Ed wrote about Ameca Splendens. Ed, I have kept and raised Ameca Splendens before. They are gluttonous pigs. They eat anything and everything that fits into their mouths. I have seen them eat blue-green algae. They are very active fish and can be rambunctious. I have not found them to be aggressive with larger fishes, but most of my experience is with a single species tank. A few years ago, our local clubs had a table sale event where I wound up selling a bag of these fish to a Cichlid keeper. He was pretty sure that his Cichlids would make a quick lunch of anything I had to offer (which was mainly livebearers). I knew that he was probably right except for the Ameca splendens. I suggested them as dither fish for his Cichlids. He scoffed and told me that he'd bring back the beat up carcasses and give me an "I told you so." I'm still waiting. Good luck, enjoy these interesting fish. You will need to step up the feeding in this tank once the algae is gone. Cheers, Chris BTW: I don't have this species anymore and don't know where you might find them. I saw some on Aquabid not too long ago.
> Date: Wed, 19 Dec 2001 07:52:36 -0800 > From: Ed Dumas <email@example.com> > Subject: Ameca Splendens snip > I have been battling a hair algae problem that is quickly turning into a > source of delight. Thanks to Tom I have taken steps to seriously curtail > it's growth, and it seems to be working very well. I have also purchased > 8 Ameca Splendens (Butterfly Goodeid - sp?) because I had heard from > this forum that they are impressive with hair algae. The store that I > purchased them from had no knowledge of this, even they are one of the > best stores around here. > > Well, I have to tell you all that the Ameca Splendens are amazing to > watch. If you have hair algae in your planted tank, you simply MUST > order some of them. They continually graze, and have a huge appetite for > such a small fish. They rip off pieces of hair algae up to about 6" long > and slurp it up like spaghetti. They go after it like my kids go after > candy in the local corner store! > > So the question is, when they have thoroughly devoured every bit of > algae in my tank, which I estimate to be about one week at the current > rate, will they eat algae tabs as a substitute, or will they be happy > without? > > Thanks > > Ed Dumas > from Rainy Maple Ridge, B.C. Hi Ed, I too had great luck with Ameca splendens attacking hair algae with a vengence. But a couple of questions and a warning: How big are they, and are they housed with any other fish? As mine got older and larger, they got extremely aggressive, taking chunks out of much larger and faster moving (I thought!) fish like rainbows. And when the hair algae dissappeared, they started in on some of the softer plants in the tank, particularily Heteranthera zosterifolia and Aponogeton ulvaceous. I then had the unenviable task of trying to capture them without decimating a 100 gallon tank. (Hint: wait until the middle of the night, and stalk them down with a net and flashlight) I know of other people who have had no problems with these guys, but others still who have had them literally kill everything from corys to tetras. You can't help but be a little nervous of a livebearer born well over half and inch long with an umbilical cord.... <g> Ron Barter Perth, Ontario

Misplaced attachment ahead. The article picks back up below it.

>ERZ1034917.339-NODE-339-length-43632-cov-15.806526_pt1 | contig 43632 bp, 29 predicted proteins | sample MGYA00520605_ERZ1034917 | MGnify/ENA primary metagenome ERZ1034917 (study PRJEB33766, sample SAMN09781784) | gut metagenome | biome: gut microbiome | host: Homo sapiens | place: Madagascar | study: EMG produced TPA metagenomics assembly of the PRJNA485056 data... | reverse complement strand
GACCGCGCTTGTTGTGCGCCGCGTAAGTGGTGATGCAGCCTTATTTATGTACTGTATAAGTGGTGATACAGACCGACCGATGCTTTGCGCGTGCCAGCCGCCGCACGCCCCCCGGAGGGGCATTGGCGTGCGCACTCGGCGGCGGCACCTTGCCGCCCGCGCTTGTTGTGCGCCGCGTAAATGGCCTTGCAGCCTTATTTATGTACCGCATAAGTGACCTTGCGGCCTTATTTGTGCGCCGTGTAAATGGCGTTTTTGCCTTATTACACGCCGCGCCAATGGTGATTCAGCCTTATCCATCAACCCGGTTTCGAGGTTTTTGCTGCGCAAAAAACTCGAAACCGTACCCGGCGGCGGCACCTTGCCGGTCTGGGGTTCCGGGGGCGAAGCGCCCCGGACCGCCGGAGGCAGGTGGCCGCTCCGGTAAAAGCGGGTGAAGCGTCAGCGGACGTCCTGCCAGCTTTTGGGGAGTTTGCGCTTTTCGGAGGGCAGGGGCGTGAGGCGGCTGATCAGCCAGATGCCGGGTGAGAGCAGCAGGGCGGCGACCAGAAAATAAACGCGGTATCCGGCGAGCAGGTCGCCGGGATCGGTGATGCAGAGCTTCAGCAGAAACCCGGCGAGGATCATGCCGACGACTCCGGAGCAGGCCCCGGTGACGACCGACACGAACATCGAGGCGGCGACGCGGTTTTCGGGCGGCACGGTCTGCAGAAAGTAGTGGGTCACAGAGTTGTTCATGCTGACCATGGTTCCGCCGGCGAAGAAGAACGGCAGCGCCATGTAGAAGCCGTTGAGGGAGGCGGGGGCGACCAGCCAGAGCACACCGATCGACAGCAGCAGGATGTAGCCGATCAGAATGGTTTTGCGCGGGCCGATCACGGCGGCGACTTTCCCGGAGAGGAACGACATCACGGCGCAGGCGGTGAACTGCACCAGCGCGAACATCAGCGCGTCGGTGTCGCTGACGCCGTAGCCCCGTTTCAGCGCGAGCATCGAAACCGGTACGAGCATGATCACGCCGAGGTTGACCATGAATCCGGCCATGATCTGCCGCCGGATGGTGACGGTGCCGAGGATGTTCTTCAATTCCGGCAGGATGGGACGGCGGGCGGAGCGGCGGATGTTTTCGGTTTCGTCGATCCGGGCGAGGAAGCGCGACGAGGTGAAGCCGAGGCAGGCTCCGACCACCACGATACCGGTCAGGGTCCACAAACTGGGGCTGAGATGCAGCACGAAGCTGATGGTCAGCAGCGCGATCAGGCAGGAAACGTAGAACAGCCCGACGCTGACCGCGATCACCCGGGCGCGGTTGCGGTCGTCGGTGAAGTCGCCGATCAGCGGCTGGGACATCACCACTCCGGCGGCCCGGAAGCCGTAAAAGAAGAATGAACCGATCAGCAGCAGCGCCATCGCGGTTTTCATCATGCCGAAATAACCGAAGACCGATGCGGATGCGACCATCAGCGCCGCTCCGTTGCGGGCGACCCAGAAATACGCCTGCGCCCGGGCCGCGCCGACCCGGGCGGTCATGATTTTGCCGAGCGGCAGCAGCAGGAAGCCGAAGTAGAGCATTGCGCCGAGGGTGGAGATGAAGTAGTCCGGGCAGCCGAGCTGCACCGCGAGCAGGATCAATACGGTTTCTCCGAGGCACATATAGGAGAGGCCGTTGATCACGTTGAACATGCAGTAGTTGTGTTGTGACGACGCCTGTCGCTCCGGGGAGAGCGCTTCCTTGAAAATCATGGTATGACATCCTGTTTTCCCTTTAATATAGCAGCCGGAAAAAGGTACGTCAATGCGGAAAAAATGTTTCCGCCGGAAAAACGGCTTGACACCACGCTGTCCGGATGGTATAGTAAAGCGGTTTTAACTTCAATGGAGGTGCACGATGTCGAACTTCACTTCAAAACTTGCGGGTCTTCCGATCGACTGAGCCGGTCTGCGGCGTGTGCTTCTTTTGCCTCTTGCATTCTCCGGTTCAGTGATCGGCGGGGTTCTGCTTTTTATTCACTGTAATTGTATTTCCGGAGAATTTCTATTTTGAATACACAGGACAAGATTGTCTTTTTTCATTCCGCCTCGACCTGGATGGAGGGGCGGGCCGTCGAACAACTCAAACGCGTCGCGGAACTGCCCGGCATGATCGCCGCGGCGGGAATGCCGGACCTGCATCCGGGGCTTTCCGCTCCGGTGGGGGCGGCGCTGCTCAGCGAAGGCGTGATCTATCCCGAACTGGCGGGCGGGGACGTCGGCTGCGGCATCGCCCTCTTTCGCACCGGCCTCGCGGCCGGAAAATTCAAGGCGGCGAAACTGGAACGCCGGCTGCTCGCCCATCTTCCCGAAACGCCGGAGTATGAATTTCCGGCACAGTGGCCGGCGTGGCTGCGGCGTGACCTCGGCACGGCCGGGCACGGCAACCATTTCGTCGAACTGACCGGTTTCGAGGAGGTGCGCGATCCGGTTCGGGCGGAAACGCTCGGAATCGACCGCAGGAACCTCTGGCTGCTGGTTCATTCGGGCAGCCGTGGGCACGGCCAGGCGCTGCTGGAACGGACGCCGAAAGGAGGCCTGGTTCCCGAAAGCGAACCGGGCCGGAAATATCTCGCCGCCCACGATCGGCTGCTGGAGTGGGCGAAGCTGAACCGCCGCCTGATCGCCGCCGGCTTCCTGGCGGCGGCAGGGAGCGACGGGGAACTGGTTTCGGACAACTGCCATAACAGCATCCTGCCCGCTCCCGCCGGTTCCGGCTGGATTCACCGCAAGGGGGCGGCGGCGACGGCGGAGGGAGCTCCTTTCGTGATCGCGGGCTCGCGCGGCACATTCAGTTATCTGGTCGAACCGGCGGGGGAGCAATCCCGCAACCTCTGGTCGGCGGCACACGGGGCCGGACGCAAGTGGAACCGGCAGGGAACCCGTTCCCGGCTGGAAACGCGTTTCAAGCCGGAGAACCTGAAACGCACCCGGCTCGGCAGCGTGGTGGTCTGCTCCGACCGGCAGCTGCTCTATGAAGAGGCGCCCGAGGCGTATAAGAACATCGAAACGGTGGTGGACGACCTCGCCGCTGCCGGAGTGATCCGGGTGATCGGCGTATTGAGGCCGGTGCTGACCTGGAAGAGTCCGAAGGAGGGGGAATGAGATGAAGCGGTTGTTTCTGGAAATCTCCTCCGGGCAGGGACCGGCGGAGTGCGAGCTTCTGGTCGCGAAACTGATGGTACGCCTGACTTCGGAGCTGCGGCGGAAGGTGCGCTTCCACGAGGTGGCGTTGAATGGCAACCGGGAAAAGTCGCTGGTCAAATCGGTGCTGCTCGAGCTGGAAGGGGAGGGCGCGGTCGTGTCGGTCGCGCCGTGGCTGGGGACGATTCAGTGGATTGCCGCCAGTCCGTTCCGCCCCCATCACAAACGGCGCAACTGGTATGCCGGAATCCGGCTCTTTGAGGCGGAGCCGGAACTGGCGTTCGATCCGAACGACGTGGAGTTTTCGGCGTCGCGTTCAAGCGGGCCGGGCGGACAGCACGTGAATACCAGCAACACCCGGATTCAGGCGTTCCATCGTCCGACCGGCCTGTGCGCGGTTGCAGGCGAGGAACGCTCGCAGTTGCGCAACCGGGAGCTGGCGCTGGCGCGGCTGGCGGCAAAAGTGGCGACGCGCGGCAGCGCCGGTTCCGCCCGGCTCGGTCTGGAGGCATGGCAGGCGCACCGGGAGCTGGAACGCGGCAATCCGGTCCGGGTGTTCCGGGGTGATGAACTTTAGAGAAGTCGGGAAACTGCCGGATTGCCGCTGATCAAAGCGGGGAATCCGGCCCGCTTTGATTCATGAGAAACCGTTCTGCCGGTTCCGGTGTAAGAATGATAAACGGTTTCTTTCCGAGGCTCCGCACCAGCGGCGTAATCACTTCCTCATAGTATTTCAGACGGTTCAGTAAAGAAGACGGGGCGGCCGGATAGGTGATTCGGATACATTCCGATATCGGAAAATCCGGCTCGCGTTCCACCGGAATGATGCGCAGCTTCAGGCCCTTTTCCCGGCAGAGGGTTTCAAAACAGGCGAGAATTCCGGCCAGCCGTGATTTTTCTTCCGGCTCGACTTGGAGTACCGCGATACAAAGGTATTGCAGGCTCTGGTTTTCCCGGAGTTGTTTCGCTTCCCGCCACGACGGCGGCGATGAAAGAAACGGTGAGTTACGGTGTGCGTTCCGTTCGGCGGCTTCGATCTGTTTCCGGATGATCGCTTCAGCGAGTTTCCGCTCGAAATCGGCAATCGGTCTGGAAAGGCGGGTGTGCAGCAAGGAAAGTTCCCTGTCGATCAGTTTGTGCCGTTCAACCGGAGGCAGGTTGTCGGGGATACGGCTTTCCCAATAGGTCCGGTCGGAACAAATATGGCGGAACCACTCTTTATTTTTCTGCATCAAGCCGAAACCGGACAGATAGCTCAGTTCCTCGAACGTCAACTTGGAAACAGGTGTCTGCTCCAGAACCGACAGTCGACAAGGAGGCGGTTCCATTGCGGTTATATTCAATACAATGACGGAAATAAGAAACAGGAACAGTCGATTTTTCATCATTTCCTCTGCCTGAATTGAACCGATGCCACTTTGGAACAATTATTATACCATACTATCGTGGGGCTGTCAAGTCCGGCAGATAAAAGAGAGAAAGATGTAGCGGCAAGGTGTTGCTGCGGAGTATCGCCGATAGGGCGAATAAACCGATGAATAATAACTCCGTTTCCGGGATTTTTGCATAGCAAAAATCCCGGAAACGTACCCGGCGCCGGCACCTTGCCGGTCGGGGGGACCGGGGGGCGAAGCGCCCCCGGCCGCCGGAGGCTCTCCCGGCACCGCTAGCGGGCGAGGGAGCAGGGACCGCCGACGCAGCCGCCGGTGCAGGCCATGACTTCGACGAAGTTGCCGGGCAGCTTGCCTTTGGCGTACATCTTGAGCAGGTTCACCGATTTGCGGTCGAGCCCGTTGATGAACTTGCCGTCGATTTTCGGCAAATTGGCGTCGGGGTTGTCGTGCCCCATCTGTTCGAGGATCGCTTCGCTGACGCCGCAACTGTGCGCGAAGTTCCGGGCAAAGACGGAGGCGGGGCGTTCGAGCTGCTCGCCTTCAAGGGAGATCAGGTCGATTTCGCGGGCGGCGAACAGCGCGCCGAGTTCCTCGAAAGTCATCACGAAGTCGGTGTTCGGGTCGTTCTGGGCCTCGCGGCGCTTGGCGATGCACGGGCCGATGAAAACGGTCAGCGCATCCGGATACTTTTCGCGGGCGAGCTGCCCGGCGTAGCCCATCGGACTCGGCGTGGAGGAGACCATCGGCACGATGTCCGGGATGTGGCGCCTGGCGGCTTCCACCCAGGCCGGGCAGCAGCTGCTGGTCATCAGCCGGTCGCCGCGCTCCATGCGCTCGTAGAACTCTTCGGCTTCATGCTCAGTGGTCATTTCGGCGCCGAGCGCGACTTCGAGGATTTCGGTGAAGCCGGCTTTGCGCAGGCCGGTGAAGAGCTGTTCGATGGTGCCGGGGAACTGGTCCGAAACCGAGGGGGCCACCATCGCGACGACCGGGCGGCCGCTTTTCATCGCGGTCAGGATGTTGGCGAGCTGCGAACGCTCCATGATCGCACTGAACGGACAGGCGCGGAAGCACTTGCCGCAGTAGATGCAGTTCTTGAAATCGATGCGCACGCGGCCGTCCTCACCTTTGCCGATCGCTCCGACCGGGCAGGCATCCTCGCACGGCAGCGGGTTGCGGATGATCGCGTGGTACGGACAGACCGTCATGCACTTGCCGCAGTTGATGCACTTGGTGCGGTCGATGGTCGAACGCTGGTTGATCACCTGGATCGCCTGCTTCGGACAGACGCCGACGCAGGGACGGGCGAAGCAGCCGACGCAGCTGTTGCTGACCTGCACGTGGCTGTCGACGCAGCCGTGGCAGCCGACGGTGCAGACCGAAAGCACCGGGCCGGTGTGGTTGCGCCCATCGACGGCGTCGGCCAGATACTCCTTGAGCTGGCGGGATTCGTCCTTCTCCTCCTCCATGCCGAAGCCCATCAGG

> Date: Mon, 04 Feb 2002 05:03:33 -0500 > From: David Modine <firstname.lastname@example.org> > Subject: ameca splendens > > After reading good reports on these little fish, I went to several LFS's > yesterday to inquire about availability. > No one had heard of them. Stores don't use (or even grasp) scientific names. They order only by "common name" which is a huge problem with less common fish, such as killies and Goodeids. > I assume these fish are not too popular because they don't have much > color. Wrong. They are fairly gaudy, with irridescent sparkle scales on the male's sides, and a brilliant yellow stripe around the outer caudal margin set off by a black stripe. Females have an intricate black pattern on their otherwise pale sides. They have little "sparkle." Like *J. floridae* they need lots of veggies, so may look pretty poor in a store that doesn't understand their needs. > Has anyone in the Washington DC / Baltimore area ever seen them offered > in a store in this area? > Or are they available by mail order? > David Modine The "Butterfy Goodeid" (*Ameca splendens*) is not common in the trade. Here in N. CA, Ocean Aquarium (SF) is the only store that usually seems to have them. You might check with the local Livebearer clubs for when they will have shows, as they do usually appear, there. Be advised that they can be tough on tank mates under some conditions (despite claims they are peaceful). These are not your usual peaceful mollies, by any stretch. YMMV. Behaviour is more like pupfish, but without as much territoriality between males. [They are way nicer to tankmates than some other Goodeids, tho.] Wright - -- Wright Huntley -- 650 843-1240 -- 866 Clara Dr. Palo Alto CA 94303 http://www.sfbaka.net.